I hope everyone made the most of their week and is looking forward to the weekend as we remember and honor those who lost their lives and were injured on UNC Charlotte's campus last week. The incident took place in the historic Kennedy Building. It is my hope that that by sharing a bit of history about the building where the incident took place, that we all can deepen our connection to the unwavering strength the University, its institutions, and its staff, students, and supporters have embodied since its earliest days, which Riley Howell and Reed Parlier epitomized.
UNC Charlotte is one of a generation of universities founded in metropolitan areas of the United States immediately after World War II in response to rising education demands generated by the war and its technology.
To serve returning veterans, North Carolina opened 14 evening college centers in communities across the state. The Charlotte Center opened Sept. 23, 1946, offering evening classes to 278 freshmen and sophomore students in the facilities of Charlotte’s Central High School. After three years, the state closed the centers, declaring that on-campus facilities weren't sufficient to meet the needs of returning veterans and recent high school graduates.
Charlotte’s education and business leaders, long aware of the area’s unmet needs for higher education, moved to have the Charlotte Center taken over by the city school district and operated as Charlotte College, offering the first two years of college courses. Later the same leaders asked Charlotte voters to approve a two-cent tax to support that college. Charlotte College drew students from the city, Mecklenburg County and from a dozen surrounding counties. The two-cent tax was later extended to all of Mecklenburg County. Ultimately financial support for the college became a responsibility of the State of North Carolina.
As soon as Charlotte College was firmly established, efforts were launched to give it a campus of its own. With the backing of Charlotte business leaders and legislators from Mecklenburg and surrounding counties, land was acquired on the northern fringe of the city and bonds were passed to finance new facilities. In 1961, Charlotte College moved its growing student body into two new buildings on what was to become a 1,000-acre campus 10 miles from downtown Charlotte.
Three years later, the North Carolina legislature approved bills making Charlotte College a four-year, state-supported college. The next year, 1965, the legislature approved bills creating the University of North Carolina at Charlotte, the fourth campus of the statewide university system. In 1969, UNC Charlotte began offering programs leading to master’s degrees. In 1992, it was authorized to offer programs leading to doctoral degrees.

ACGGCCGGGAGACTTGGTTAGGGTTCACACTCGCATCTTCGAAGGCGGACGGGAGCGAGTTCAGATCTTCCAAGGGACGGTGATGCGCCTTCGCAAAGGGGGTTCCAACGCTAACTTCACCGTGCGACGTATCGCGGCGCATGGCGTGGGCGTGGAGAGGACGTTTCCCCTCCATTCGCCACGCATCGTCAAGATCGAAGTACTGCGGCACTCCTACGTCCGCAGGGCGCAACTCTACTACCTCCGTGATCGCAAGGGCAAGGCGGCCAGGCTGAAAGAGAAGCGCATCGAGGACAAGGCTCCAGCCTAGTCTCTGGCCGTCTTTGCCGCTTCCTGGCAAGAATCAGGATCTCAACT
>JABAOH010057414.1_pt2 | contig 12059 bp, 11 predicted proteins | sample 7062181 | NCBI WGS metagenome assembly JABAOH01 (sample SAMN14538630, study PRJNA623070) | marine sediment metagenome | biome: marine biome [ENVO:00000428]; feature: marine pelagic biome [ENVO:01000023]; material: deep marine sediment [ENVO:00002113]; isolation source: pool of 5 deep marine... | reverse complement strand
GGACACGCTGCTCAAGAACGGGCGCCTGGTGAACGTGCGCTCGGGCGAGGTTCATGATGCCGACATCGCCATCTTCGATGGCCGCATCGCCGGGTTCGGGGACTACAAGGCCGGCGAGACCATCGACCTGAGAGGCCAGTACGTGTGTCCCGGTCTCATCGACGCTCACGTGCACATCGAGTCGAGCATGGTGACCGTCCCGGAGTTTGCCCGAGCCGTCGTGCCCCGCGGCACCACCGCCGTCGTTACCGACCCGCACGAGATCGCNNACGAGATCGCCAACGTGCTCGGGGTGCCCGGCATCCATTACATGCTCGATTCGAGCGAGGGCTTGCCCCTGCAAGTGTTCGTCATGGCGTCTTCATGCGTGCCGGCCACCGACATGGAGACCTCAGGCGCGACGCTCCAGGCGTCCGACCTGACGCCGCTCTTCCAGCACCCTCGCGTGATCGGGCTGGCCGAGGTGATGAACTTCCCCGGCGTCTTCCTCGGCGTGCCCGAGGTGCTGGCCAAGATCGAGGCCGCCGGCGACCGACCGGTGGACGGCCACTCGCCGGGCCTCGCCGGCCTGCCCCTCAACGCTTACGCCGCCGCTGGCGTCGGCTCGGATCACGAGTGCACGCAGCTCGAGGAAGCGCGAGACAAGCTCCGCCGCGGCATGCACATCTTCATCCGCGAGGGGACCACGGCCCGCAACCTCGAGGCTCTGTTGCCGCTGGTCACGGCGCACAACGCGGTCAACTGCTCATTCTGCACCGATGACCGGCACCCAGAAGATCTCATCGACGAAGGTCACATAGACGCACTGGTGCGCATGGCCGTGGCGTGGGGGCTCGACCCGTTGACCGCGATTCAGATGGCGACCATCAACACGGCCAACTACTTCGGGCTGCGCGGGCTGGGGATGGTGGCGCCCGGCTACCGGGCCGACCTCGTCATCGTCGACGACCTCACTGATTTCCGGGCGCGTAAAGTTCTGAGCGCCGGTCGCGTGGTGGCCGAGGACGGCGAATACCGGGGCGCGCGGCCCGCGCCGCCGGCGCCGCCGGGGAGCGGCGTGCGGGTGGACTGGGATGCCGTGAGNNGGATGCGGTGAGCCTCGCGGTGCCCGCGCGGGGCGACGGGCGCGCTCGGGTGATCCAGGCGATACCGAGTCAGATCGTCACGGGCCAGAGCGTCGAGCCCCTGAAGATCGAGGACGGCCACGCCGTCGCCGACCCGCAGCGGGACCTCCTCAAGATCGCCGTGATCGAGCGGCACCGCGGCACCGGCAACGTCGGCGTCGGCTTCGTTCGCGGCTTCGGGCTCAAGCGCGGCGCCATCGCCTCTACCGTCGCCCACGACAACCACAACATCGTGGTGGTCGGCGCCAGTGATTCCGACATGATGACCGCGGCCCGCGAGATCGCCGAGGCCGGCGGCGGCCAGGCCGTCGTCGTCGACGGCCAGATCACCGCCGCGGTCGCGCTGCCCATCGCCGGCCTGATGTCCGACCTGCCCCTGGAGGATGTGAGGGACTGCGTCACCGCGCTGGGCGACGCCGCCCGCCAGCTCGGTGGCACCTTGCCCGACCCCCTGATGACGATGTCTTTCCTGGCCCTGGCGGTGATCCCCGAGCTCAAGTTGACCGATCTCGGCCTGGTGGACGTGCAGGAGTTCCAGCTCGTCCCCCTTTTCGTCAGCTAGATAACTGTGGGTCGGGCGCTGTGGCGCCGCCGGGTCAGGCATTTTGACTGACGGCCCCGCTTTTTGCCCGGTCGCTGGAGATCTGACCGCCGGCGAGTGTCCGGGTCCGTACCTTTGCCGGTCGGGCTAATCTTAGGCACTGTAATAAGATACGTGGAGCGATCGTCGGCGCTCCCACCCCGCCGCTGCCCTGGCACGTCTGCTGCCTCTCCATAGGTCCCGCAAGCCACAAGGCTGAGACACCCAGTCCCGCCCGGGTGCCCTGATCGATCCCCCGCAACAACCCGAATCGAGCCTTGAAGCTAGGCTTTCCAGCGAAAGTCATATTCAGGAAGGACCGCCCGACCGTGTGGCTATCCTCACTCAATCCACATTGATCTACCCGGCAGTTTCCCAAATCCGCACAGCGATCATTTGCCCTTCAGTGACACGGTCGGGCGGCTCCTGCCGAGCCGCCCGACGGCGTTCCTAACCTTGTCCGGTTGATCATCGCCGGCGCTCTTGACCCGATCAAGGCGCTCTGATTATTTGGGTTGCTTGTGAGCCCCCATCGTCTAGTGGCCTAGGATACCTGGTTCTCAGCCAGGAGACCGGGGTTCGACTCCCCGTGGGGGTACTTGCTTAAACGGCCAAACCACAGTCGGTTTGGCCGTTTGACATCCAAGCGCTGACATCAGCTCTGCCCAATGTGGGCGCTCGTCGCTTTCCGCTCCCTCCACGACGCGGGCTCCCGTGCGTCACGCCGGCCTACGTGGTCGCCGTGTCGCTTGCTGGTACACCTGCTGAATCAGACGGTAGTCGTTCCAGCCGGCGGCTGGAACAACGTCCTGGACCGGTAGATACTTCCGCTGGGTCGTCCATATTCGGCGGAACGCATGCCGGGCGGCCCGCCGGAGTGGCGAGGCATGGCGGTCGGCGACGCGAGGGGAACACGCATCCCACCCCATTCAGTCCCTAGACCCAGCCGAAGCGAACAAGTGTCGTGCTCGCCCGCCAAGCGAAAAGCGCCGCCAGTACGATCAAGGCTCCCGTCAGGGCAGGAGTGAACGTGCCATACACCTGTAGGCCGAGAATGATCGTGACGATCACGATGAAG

The first of those original two buildings constructed on campus was the Kennedy Building, named after Woodford A. “Woody” Kennedy.
The building was designed by A. G. Odell Jr., the architect of Ovens Auditorium and Bojangles Coliseum. Sometimes called the “spiritual father of Charlotte College,” Kennedy was a member of the first advisory board of the institution in 1947. He was named to its eight-member board two years later. Without Kennedy’s perseverance, Charlotte College likely would have remained a two-year community college.
Kennedy believed that Charlotte deserved and needed a great university. He stated that a thousand additional high school graduates could go to college each year if the opportunities available in other parts of the state were available in Charlotte. With a zeal he once termed an obsession, Kennedy worked tirelessly to raise money and support to make that happen.
He encountered a lack of support among many of Charlotte’s business executives and disinterest from politicians. His rhetoric sometimes became strident, characterizing critics of the project as naysayers and deriding the state’s support as a ‘sop.’
At the time, the school operated with a part-time faculty who taught in part-time classrooms, and it was financed almost entirely by tuition paid by student loans until Kennedy pushed for and obtained the initial state funding in 1955.
As a member of the college’s site selection committee, he searched for a scenic location with room for growth and expansion; the committee ultimately settled on the present location of the UNC Charlotte campus. He told reporters, “I may not but you will live to see 10,000 students at Charlotte College.”
When Kennedy Building first opened, it housed science laboratories (chemistry, physics, biology and geology), as well as labs for a variety of engineering courses. There were 10 classrooms, 12 faculty offices and a lecture room with elevated seating for 100. The building also served as a temporary library; its first floor contained 18,000 volumes while Atkins Library was being built.
Here are several photos taken between 1960 and 1963 of the library portion of the building.
Email me at email@example.com if you have interesting Charlotte facts you’d like to share or just to provide feedback!
Information taken from:
UNCC Special Collections Instagram: https://www.instagram.com/unccspeccoll/
University History, Office of News and Information: https://news.uncc.edu/information-media-kit/university-history
Kennedy Hall: Historic building rich with UNCC History: https://www.wsoctv.com/news/kennedy-hall-historic-building-rich-with-uncc-history/947293521
Kennedy Building Honors University's Spiritual Father: https://inside.uncc.edu/news-features/2012-10-01/kennedy-building-honors-university’s-‘spiritual-father’
Library: Kennedy Building: https://library.uncc.edu/islandora/object/ua%3Auapcc42
“We have to do with the past only as we can make it useful to the present and the future.” – Frederick Douglass